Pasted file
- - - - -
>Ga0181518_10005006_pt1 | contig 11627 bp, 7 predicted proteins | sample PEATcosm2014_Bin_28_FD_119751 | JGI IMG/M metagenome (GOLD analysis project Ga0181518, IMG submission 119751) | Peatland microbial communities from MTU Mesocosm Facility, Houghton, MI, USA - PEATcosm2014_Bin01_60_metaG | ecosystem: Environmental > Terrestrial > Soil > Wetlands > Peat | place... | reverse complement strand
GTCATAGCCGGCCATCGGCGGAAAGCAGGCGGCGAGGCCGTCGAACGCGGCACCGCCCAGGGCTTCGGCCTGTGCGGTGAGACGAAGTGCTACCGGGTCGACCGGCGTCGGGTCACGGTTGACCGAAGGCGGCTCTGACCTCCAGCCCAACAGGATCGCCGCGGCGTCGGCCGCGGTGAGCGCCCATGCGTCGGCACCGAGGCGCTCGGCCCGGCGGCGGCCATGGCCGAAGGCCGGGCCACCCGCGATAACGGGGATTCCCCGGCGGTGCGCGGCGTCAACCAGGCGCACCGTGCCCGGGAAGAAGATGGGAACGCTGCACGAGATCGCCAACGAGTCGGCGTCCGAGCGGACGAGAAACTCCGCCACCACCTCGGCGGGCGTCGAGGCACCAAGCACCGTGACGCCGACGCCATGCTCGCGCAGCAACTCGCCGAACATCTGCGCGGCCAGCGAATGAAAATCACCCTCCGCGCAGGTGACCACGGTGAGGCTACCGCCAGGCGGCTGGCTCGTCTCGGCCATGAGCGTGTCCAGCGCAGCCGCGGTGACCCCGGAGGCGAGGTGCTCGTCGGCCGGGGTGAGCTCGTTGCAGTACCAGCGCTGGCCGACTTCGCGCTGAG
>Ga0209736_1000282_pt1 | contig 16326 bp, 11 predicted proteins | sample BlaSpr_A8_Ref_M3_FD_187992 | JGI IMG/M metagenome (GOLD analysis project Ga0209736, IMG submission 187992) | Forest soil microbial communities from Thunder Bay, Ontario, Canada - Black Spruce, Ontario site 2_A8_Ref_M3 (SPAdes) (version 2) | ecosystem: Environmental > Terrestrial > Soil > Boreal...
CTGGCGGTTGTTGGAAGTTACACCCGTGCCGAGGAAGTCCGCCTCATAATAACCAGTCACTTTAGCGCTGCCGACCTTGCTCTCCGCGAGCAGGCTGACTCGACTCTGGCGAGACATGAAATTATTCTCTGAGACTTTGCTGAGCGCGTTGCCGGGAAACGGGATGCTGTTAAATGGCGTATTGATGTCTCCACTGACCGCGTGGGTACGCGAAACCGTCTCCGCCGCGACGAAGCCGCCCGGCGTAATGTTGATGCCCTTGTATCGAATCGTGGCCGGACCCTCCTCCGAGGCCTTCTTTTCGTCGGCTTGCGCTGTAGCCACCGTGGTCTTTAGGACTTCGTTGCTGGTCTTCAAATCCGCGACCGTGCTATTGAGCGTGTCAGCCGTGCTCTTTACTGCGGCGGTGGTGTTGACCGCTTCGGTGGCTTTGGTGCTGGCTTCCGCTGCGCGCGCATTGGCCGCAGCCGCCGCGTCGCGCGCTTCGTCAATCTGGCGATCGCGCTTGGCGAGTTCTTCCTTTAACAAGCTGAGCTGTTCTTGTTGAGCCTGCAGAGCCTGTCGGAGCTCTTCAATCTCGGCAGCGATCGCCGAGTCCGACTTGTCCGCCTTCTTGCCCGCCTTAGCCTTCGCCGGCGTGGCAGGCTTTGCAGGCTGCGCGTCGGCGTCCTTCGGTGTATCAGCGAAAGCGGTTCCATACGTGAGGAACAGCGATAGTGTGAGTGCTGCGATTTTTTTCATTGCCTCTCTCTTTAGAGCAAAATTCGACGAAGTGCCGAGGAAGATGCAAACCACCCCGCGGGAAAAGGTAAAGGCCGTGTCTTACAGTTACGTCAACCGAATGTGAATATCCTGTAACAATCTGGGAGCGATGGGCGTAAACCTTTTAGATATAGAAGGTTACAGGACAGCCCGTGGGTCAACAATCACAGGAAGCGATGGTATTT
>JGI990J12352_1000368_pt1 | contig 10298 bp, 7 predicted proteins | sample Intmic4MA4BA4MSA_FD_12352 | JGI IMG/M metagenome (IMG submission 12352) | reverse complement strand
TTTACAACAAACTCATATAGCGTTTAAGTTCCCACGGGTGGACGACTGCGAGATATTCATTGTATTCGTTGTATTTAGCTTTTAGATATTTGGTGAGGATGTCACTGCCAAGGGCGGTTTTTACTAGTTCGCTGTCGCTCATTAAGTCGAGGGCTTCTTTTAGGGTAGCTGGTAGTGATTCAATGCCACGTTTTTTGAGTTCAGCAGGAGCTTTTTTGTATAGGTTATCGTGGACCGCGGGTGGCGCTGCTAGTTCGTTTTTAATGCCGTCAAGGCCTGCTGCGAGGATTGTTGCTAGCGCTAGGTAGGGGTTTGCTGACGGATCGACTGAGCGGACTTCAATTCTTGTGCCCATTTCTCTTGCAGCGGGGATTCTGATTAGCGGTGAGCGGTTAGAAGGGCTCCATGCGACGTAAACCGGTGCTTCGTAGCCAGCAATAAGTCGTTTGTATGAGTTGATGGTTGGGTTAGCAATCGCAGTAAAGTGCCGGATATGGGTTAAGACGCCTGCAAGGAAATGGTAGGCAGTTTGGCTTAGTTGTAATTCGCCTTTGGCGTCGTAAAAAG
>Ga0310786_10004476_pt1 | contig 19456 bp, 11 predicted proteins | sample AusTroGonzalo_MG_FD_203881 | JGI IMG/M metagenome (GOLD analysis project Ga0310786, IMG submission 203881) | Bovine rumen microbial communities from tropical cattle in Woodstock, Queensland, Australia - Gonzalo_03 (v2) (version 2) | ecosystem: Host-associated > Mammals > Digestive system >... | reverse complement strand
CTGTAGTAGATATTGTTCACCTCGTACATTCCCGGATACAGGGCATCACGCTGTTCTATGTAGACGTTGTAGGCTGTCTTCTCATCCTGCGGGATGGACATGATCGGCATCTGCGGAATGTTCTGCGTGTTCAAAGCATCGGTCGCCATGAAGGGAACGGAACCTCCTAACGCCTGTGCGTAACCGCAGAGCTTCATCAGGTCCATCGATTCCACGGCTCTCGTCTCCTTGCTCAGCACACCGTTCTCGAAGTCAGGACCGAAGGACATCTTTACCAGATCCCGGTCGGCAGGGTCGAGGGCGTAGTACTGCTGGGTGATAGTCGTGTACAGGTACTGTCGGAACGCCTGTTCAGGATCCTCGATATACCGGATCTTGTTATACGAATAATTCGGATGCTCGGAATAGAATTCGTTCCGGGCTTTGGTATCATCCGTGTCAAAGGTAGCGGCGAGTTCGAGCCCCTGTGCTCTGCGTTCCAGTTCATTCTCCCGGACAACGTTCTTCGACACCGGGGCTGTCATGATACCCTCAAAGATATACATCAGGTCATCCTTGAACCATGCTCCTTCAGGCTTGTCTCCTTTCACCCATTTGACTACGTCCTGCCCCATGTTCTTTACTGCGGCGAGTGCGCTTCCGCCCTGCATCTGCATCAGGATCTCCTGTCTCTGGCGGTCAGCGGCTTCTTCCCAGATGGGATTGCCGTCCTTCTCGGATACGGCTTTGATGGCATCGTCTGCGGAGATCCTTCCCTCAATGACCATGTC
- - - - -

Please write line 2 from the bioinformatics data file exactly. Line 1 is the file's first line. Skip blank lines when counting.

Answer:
GTCATAGCCGGCCATCGGCGGAAAGCAGGCGGCGAGGCCGTCGAACGCGGCACCGCCCAGGGCTTCGGCCTGTGCGGTGAGACGAAGTGCTACCGGGTCGACCGGCGTCGGGTCACGGTTGACCGAAGGCGGCTCTGACCTCCAGCCCAACAGGATCGCCGCGGCGTCGGCCGCGGTGAGCGCCCATGCGTCGGCACCGAGGCGCTCGGCCCGGCGGCGGCCATGGCCGAAGGCCGGGCCACCCGCGATAACGGGGATTCCCCGGCGGTGCGCGGCGTCAACCAGGCGCACCGTGCCCGGGAAGAAGATGGGAACGCTGCACGAGATCGCCAACGAGTCGGCGTCCGAGCGGACGAGAAACTCCGCCACCACCTCGGCGGGCGTCGAGGCACCAAGCACCGTGACGCCGACGCCATGCTCGCGCAGCAACTCGCCGAACATCTGCGCGGCCAGCGAATGAAAATCACCCTCCGCGCAGGTGACCACGGTGAGGCTACCGCCAGGCGGCTGGCTCGTCTCGGCCATGAGCGTGTCCAGCGCAGCCGCGGTGACCCCGGAGGCGAGGTGCTCGTCGGCCGGGGTGAGCTCGTTGCAGTACCAGCGCTGGCCGACTTCGCGCTGAG